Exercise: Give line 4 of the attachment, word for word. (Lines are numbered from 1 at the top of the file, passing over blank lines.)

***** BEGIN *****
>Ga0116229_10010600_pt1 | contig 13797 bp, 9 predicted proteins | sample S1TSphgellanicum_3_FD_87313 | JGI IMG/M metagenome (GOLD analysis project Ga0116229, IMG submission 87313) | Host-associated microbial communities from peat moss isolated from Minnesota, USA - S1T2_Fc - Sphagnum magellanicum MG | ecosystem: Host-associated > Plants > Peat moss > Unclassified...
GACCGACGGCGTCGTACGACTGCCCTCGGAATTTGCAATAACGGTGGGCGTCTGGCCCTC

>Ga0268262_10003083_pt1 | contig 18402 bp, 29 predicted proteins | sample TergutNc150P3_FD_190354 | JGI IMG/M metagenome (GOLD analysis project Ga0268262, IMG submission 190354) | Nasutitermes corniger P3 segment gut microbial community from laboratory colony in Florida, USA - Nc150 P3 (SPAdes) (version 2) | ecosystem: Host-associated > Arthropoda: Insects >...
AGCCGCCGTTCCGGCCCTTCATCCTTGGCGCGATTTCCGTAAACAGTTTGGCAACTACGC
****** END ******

AGCCGCCGTTCCGGCCCTTCATCCTTGGCGCGATTTCCGTAAACAGTTTGGCAACTACGC